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Thursday, September 23, 2021

3 Important Things that You Need to Know about Vehicle Residual Value

Jeep Wrangler has the highest residual value according to KBB.com

Have you ever tried leasing a new car? Did you consider the vehicle residual value instead of the monthly lease payments? The estimated resale value of your vehicle is an important thing consider whether you are thinking about leasing or buying a new car.

Here are the 3 most important things that you need to know about the vehicle residual value:

1. You can get lower monthly lease payments if you select a car with a higher resale value. Many people just look at the monthly payments if they want to lease a vehicle. What they fail to realize is that vehicle residuals will determine the amount of monthly payments that you need to make. Simply put, if you lease a car with higher residuals, then you will get lower monthly lease payments compared to a different brand of car in the same price range.

2. The residual value is non-negotiable. Unlike the MSRP or the factory invoice price, vehicle residuals are non-negotiable. The lender or the leasing company will be the one to determine the residual value of the vehicle, and not the car dealer. They do this by analyzing a variety of important factors such as vehicle reliability, dependability, customer reviews, build quality, and market demand.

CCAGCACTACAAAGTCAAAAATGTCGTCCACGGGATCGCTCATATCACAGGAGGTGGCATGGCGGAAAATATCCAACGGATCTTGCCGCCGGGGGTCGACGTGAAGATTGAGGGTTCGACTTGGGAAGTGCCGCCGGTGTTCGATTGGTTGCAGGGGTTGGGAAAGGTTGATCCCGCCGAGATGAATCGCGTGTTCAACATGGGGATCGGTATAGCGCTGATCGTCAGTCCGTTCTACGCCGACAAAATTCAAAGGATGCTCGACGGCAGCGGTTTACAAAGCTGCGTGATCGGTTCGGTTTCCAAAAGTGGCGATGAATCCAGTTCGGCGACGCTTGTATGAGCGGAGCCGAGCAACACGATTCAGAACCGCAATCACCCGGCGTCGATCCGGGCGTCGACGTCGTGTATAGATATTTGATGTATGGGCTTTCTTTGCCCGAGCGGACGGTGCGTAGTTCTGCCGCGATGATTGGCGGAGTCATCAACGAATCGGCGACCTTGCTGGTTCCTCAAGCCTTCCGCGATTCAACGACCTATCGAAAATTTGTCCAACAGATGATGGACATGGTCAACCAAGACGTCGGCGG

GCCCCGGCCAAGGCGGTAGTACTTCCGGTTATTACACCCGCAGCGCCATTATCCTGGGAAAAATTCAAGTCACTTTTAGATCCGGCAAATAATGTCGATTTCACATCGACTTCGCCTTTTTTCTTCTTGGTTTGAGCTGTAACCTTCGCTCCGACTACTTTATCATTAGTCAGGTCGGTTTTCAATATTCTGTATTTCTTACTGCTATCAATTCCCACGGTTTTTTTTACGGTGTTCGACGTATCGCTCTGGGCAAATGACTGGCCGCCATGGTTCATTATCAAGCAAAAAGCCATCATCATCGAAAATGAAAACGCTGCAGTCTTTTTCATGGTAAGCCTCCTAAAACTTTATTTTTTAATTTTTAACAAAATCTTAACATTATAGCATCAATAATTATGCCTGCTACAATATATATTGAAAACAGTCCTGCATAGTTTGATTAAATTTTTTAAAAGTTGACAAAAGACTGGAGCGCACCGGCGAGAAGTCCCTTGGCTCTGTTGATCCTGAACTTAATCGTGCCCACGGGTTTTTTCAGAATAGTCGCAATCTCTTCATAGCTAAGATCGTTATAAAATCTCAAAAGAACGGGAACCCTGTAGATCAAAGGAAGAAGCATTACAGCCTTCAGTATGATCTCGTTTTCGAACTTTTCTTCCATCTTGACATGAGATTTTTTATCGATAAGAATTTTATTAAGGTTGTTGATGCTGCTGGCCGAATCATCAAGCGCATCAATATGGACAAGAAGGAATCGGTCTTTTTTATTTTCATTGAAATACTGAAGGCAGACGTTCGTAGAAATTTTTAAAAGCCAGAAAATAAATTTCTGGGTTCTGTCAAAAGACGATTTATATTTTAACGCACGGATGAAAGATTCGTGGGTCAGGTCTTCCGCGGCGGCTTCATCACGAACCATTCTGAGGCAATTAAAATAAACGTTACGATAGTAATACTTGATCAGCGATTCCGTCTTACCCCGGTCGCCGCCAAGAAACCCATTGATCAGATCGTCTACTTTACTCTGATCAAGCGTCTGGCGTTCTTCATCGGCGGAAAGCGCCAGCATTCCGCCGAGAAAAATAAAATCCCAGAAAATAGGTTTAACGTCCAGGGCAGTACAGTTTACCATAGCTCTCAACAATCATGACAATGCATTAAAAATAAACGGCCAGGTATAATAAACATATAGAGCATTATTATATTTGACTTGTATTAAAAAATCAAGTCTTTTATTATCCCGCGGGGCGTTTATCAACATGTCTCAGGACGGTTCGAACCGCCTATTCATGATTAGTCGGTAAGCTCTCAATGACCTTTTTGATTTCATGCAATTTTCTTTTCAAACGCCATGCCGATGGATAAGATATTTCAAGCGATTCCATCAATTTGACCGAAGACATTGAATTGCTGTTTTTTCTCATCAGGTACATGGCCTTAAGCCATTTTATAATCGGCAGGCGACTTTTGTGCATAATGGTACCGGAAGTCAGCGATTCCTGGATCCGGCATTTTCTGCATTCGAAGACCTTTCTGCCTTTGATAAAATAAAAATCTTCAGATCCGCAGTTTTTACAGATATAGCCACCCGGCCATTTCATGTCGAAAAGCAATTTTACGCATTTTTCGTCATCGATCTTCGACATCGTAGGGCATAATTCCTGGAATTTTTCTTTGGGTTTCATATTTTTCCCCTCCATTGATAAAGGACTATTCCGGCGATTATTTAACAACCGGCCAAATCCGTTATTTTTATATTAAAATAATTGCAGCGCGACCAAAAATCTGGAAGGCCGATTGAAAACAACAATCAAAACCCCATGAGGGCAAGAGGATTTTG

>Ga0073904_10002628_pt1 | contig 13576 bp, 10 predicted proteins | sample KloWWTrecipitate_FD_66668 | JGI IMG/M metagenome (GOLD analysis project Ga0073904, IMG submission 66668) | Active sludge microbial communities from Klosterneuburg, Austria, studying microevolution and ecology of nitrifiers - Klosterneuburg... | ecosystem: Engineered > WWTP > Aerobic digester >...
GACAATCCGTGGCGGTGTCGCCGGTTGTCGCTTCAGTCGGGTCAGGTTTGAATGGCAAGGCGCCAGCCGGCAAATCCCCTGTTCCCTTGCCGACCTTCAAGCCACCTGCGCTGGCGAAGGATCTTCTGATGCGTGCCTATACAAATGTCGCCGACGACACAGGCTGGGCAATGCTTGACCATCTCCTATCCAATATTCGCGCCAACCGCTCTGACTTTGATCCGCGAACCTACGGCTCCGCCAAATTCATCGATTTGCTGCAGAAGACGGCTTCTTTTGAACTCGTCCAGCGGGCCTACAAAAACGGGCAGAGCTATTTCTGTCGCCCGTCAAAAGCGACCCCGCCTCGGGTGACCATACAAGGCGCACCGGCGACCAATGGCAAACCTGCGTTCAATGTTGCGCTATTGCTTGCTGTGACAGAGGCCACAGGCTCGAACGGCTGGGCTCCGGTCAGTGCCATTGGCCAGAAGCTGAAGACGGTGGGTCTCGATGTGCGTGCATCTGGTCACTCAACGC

Since the residuals are non-negotiable, your only recourse is to choose a car with a higher perceived value. This is a sure way to get low monthly payments on your car lease.

If you are planning to buy a car, the residuals will NOT play a part in determining the final selling price. Instead, the residual value will bite you when it is time to sell the car after a couple of years.

3. If you want to enter an open-end lease or if you are considering a lease-end purchase, it might be better to choose a vehicle with a lower residual value. This also holds true to subsidized leases, since the manufacturer will artificially inflate the residual value to advertise lower monthly payments. This is all well and good since higher residuals mean lower monthly payments, hence making the lease more affordable to the car buyer. But this is only good for a closed-end lease contract (where you simply return the car to the dealership or to the lender at lease end).

In an open end-car lease, you will be liable for the difference between the estimated resale value and the actual market value of the car. If the residuals were artificially inflated and the car was sold at a lower amount than what was expected, you will end up settling the difference between the two amounts.